Treaty of Brundisium


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Octavian Chronicle #7, Treaty of Brundisium-40 BC, tells the whole story.
In September 40 BC, Mark Antony and Octavian met in Brundisium, a port city on the lower east coast of Italy. A series of misunderstandings had brought them to the brink of a civil war.
Antony had been unaware that his wife, Fulvia, and his brother, Lucius, had started and fought a civil war against Octavian in Italy.
The primary motivation for the war was Fulvia’s jealousy of Cleopatra. Antony was living with her in Egypt. Fulvia thought the war would bring him home to her in Rome, but it didn’t. She and Lucius lost the war to Octavian.

When Antony heard about it, he sailed to Athens to  meet with the already distraught Fulvia. After severely chastising her, he sailed to Brundisium. When he arrived, Octavian’s soldiers and the citizens of Brundisium blocked him from him entering their port. Antony became furious. He put Brundisium under siege and sent his legions into Italy to confront Octavian’s men. 

After a few skirmishes, cooler heads prevailed. The soldiers in both their armies did not want to fight a war that was a feud between their two leaders rather than an enemy of Rome. Finally, Octavian and Antony sat down to discuss their grievances, one against the other.

Excerpt:

“Alright, let’s put that behind us,” said Antony. “I’ll concede that it was a misunderstanding. Your army and the people of Brundisium didn’t know I was coming, but what about your taking control of Calenus’ legions? How do you explain that?”

“I answer that three ways,” said Octavian. “The first is that your brother and your wife started an unnecessary war with me. When Calenus died, Ventidius and your friend here, Ahenobarbus, were in northern Italy. I didn’t want them to take control of those legions and take up arms against me.”

“I can understand that,” said Antony, rubbing the whiskers on his chin.

“Another reason that I took them over was that I didn’t want them to be leaderless. If they were, Sextus could’ve easily sailed up there from Sicily and taken them over.”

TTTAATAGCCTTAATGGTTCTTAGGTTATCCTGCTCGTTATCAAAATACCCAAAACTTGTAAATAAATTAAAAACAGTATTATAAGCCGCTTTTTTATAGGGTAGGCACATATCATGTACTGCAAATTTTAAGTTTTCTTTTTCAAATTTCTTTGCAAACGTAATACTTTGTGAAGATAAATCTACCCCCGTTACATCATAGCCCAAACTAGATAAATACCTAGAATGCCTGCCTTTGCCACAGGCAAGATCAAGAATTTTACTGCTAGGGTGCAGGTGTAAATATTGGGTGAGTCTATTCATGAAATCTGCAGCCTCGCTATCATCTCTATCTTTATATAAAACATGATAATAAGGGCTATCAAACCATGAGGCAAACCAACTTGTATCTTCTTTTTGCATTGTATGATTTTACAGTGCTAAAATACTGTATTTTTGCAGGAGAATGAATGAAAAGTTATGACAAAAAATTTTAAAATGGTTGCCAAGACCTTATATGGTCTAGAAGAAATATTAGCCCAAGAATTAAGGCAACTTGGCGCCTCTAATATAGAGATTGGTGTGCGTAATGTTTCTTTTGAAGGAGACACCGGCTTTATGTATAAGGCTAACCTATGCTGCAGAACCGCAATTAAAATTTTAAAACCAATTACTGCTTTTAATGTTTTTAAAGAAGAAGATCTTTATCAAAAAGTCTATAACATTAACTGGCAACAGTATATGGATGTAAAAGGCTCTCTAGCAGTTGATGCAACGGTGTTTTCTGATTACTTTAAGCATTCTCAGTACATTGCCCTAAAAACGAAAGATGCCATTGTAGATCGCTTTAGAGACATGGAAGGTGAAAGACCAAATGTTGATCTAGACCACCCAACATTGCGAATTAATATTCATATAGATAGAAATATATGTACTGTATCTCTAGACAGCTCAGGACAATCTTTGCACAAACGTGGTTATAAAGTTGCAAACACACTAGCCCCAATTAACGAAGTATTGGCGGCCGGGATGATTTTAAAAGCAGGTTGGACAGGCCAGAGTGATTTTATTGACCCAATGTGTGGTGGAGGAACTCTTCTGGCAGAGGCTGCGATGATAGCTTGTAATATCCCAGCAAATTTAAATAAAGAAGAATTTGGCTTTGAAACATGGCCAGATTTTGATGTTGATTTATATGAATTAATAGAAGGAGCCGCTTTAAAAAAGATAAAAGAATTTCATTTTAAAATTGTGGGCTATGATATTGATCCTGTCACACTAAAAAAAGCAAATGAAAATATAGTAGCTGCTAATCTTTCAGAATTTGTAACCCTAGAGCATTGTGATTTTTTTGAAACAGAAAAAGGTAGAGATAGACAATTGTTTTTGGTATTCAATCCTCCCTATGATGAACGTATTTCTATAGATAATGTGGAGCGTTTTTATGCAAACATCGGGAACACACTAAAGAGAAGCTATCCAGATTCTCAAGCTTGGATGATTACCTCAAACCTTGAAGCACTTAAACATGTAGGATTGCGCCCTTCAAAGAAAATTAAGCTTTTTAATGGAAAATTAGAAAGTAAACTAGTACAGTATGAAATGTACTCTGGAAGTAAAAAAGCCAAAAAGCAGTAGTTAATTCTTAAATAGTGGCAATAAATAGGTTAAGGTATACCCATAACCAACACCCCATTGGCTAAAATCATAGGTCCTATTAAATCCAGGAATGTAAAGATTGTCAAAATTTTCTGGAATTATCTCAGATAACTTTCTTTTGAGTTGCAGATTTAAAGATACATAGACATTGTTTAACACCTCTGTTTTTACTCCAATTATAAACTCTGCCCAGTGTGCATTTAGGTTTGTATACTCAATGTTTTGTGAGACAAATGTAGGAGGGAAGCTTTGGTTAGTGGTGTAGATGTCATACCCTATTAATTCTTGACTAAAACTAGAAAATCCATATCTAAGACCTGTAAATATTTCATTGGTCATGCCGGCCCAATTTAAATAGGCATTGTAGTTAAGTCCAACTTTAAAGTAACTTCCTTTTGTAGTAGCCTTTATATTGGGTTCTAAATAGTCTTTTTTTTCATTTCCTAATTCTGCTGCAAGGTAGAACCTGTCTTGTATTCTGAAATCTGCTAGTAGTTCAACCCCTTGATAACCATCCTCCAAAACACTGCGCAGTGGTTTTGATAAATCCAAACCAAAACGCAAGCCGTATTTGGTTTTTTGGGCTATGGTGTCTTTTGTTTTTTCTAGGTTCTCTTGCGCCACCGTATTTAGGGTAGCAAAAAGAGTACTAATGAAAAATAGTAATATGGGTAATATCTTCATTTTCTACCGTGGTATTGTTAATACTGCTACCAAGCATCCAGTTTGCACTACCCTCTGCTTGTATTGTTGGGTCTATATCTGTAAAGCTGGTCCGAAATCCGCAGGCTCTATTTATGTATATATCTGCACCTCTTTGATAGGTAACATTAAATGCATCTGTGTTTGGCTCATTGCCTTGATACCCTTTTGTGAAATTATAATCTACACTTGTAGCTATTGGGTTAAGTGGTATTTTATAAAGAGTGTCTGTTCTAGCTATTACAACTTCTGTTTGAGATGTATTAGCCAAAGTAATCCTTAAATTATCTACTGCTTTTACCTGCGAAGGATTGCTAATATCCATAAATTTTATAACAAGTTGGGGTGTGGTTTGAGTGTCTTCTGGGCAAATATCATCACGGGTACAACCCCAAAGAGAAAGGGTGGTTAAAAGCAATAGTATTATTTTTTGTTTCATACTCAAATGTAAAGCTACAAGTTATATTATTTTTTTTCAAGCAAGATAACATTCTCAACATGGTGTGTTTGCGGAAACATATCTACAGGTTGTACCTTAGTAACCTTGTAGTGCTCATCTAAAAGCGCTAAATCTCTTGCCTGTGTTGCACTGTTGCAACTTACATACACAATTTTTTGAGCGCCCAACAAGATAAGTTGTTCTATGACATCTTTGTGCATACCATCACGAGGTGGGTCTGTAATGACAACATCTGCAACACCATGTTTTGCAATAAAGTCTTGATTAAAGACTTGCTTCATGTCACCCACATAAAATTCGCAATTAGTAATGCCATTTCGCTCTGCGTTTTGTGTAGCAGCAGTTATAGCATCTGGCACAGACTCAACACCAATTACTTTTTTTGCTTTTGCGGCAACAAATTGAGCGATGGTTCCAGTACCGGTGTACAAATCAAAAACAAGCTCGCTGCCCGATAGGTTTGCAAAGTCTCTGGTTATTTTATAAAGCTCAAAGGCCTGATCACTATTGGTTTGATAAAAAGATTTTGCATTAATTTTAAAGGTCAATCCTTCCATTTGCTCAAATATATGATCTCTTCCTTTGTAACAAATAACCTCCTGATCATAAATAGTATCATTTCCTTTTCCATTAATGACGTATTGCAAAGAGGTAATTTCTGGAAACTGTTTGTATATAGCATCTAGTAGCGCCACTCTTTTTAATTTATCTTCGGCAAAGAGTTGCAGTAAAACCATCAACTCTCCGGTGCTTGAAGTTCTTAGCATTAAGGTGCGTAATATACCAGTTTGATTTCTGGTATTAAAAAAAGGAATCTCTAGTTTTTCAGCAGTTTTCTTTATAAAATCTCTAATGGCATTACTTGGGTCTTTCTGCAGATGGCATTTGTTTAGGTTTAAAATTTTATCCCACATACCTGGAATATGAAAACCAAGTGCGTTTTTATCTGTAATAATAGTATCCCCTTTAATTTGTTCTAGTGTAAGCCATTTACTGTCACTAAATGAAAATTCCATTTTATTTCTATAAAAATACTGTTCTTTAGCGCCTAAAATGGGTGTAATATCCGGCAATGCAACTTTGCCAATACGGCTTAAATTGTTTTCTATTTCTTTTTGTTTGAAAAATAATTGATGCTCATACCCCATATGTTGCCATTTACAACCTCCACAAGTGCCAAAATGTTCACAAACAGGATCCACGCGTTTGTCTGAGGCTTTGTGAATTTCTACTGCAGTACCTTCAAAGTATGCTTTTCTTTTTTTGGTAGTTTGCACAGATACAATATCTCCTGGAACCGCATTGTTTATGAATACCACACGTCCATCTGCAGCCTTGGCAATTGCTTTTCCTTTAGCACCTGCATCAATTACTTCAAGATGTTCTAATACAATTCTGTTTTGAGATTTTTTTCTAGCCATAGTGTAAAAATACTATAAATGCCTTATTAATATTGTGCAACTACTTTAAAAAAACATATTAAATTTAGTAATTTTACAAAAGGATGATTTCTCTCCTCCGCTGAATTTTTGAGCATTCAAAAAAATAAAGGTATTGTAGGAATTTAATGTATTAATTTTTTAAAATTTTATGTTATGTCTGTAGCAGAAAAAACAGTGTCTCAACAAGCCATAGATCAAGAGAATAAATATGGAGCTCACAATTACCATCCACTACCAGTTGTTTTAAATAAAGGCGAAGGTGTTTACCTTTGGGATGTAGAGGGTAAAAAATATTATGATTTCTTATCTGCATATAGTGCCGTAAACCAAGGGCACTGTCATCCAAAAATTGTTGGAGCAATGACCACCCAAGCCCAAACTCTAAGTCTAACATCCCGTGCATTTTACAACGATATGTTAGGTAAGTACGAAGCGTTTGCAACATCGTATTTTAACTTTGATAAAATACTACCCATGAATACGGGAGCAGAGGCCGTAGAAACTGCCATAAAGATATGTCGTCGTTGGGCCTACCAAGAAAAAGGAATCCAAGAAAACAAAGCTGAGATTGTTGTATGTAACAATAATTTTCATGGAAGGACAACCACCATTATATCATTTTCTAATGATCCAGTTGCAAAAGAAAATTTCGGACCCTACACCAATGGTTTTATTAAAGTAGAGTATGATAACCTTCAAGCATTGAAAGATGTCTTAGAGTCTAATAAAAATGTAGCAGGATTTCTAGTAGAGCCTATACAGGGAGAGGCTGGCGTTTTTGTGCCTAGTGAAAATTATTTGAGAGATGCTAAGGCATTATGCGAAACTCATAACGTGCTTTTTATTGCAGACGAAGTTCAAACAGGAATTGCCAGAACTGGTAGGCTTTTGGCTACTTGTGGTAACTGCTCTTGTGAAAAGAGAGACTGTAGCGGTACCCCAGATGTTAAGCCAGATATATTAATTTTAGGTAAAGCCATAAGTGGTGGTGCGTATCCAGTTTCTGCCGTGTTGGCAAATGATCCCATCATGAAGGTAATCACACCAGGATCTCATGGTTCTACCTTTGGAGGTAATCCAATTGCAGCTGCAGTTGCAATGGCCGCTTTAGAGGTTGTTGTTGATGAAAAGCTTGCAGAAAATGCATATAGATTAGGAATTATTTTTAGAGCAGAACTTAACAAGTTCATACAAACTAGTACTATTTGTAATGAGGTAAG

Antony nodded in agreement.

Octavian finished with his third point. “Finally, I took those legions over for you.”

“Do you expect me to believe that?” asked Antony, in a voice nearly hysterical with sarcasm.

Octavian raised his voice. “Is your brother, Lucius, still alive? Why would I spare your brother’s life even though he attacked me if I wasn’t your ally? Besides, you can have those legions and Gaul if you want them. If we have a true alliance, it doesn’t matter which of us has control of them. Besides, I have my hands full getting the soldiers settled.” Octavian sat back in his chair.

“That’s true, lad,” Antony answered thoughtfully. “If we have an alliance, then it doesn’t matter, does it?”

“Let me make one more point about all of this,” said Octavian. “When the war was over with Lucius and Fulvia, Plancus’ cavalry went over to Sextus, so Agrippa took over the two legions that Plancus had left unattended before they, too, went over to Sextus.”

Antony turned around and looked at Plancus. “I can’t fault you for that, lad, can I?”

Maecenas spoke up, “In fairness to Plancus, he had to leave the cavalry unattended in order to move quickly to protect Fulvia. He arranged for her protection and accompanied her all the way to Athens.”

“You’re right, Maecenas,” said Antony.

All of a sudden, the room was quiet.

Then Asinius said, “So, the question is, what do we do now?”

Maecenas looked at Asinius and said, “I think we need Antony and Caesar to declare an amnesty on their past grievances and begin to consider the renewal of the triumvirate.”

Antony stood and extended his hand across the table to Octavian. “I’m ready to agree to that.”

“So am I,” said Octavian. He stood, and when they shook hands, everyone applauded.